When these pests leave their mark on your pet, it may cause more than a minor irritation. They carry Lyme disease, rabbit fever… and even the plague! We’ve got fleas and ticks to thank for spreading these diseases.

When it comes to keeping your pet healthy, you probably understand the importance of taking your pet to the vet once or twice a year. You may also know that feeding your pet a healthy diet will help to keep him healthy as well. But what about pest control? Many pet owners overlook the importance of flea and tick prevention, as they don’t realize that these pests can actually transmit some serious diseases.

Common Tick-Borne Diseases


The most common tick-borne disease in the United States is Lyme disease. This disease can produce symptoms including fever, loss of appetite, and lethargy. If left untreated, Lyme disease sometimes lead to severe kidney disease. Another disease carried and spread by ticks is American canine hepatozoonosis (ACH). This disease is caused by the ingestion of a tick – that’s right; it isn’t caused by tick bites! ACH can lead to a severe, sometimes fatal infection, which produces symptoms like high fever, stiffness, pain, weight loss, and muscle wasting. Even if your dog recovers, he may still require treatment for several years after.

A common tick-borne disease found in cats is called cytauxzoonosis, and symptoms may include depression, anemia, high fever, jaundice, and difficulty breathing. Unfortunately, treatments are largely ineffective and death can occur as little as seven days after contraction. Another dangerous tick-borne disease is tularemia, sometimes called rabbit fever. This disease affects cats more than dogs and it can lead to depression, loss of appetite, and mild fever in dogs or high fever, swollen lymph nodes and abscesses in cats. There is no vaccine for this disease but it can be treated with antibiotics.

Diseases Spread by Fleas


One of the most common problems caused by fleas is called flea allergy dermatitis. Flea bites can cause irritation and swelling at the site of the bite but, in cases of flea allergy dermatitis, the reaction is much stronger. This condition is caused by an allergic reaction to the flea’s saliva, not just to the bite itself. Symptoms may include hot spots and extreme itching. Another potential problem caused by fleas is called cat scratch disease. About 40 percent of cats will carry this disease at some point in their lives and it is transmitted from one cat to another by fleas. Cat scratch disease generally doesn’t harm the cat but it can cause fatigue, headaches, and fever in humans.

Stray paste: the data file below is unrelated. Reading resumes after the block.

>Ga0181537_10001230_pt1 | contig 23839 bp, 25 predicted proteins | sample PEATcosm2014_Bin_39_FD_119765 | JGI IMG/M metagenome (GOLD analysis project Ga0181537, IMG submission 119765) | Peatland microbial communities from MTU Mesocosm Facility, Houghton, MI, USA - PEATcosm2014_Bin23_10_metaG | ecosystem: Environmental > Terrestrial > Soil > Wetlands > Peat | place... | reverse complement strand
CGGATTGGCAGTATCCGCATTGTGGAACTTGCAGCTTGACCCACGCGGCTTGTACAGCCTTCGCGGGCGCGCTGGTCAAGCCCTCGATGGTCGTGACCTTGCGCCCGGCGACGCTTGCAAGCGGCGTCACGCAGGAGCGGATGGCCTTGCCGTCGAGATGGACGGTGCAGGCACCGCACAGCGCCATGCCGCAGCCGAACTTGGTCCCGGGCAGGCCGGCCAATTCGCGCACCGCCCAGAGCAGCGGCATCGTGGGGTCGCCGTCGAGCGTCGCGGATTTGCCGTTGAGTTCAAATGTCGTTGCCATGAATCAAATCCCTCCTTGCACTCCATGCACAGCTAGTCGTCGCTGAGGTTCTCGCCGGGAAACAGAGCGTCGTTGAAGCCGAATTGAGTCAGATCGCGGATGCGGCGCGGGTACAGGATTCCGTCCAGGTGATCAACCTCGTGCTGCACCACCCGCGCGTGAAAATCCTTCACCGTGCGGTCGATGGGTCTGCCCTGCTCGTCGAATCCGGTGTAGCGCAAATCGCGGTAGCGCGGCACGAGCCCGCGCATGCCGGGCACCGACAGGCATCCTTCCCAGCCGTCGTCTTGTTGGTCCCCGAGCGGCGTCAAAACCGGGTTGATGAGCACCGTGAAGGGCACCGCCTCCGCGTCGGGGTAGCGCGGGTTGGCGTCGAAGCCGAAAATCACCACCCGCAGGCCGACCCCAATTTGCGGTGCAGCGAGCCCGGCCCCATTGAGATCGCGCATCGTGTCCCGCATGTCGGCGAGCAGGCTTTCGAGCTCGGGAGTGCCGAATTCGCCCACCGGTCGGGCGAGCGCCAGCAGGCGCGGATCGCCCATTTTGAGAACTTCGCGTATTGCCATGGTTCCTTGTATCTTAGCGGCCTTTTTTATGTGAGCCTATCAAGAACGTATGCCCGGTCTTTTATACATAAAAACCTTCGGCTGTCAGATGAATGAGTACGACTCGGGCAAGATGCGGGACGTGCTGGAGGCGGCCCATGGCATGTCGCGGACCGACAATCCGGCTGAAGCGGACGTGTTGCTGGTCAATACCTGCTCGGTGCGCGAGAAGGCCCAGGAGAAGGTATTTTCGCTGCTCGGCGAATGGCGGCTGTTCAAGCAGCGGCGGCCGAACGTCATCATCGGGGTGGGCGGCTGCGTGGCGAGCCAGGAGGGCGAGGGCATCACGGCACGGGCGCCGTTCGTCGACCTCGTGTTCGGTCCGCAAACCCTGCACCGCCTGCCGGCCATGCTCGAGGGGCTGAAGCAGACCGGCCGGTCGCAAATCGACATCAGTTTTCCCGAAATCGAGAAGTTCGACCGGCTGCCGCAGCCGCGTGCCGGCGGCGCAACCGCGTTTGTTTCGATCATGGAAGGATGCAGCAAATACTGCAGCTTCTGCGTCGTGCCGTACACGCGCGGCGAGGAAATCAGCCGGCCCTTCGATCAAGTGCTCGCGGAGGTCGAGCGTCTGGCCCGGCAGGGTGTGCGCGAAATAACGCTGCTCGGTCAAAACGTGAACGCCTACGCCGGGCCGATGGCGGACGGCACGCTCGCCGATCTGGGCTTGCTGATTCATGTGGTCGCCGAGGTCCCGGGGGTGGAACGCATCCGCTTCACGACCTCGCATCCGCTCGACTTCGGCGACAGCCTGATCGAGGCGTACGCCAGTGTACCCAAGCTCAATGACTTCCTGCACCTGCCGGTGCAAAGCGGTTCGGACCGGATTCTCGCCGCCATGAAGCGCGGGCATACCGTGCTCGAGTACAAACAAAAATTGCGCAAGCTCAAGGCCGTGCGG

Another disease spread by fleas is the plague. This is the same disease that killed roughly 30 percent of the European population during the Middle Ages and it can still affect pets today, though it is uncommon in humans. This disease can cause fever, swollen lymph nodes, and even sudden death. In addition to carrying the plague, fleas can also carry tapeworms. If your dog ingests a flea that is carrying tapeworms he can become infected and may experience symptoms of weight loss, irritation, and vomiting.

Flea and Tick Prevention


As you now know, fleas and ticks can spread some dangerous diseases. Fortunately, flea and tick prevention is actually fairly simple. Treating your dog or cat with a topical flea and tick preventive every month is generally enough to keep these pests at bay. Keep in mind that fleas and ticks can affect your dog at any time of year, even during the winter when you might think that this is not the case. The key to protecting your pet against dangerous diseases is to be consistent about your flea and tick prevention methods. Stay up to date with topical preventives and have your dog checked for ticks and fleas at his routine vet visits. If you suspect a problem with fleas or ticks, contact your veterinarian immediately.

Kate Barrington is the loving owner of two cats (Bagel and Munchkin) and a noisy herd of guinea pigs. Having grown up with golden retrievers, Kate has a great deal of experience with dogs but labels herself a lover of all pets. Having received a Bachelor’s degree in English, Kate has combined her love for pets and her passion for writing to create her own freelance writing business, specializing in the pet niche.

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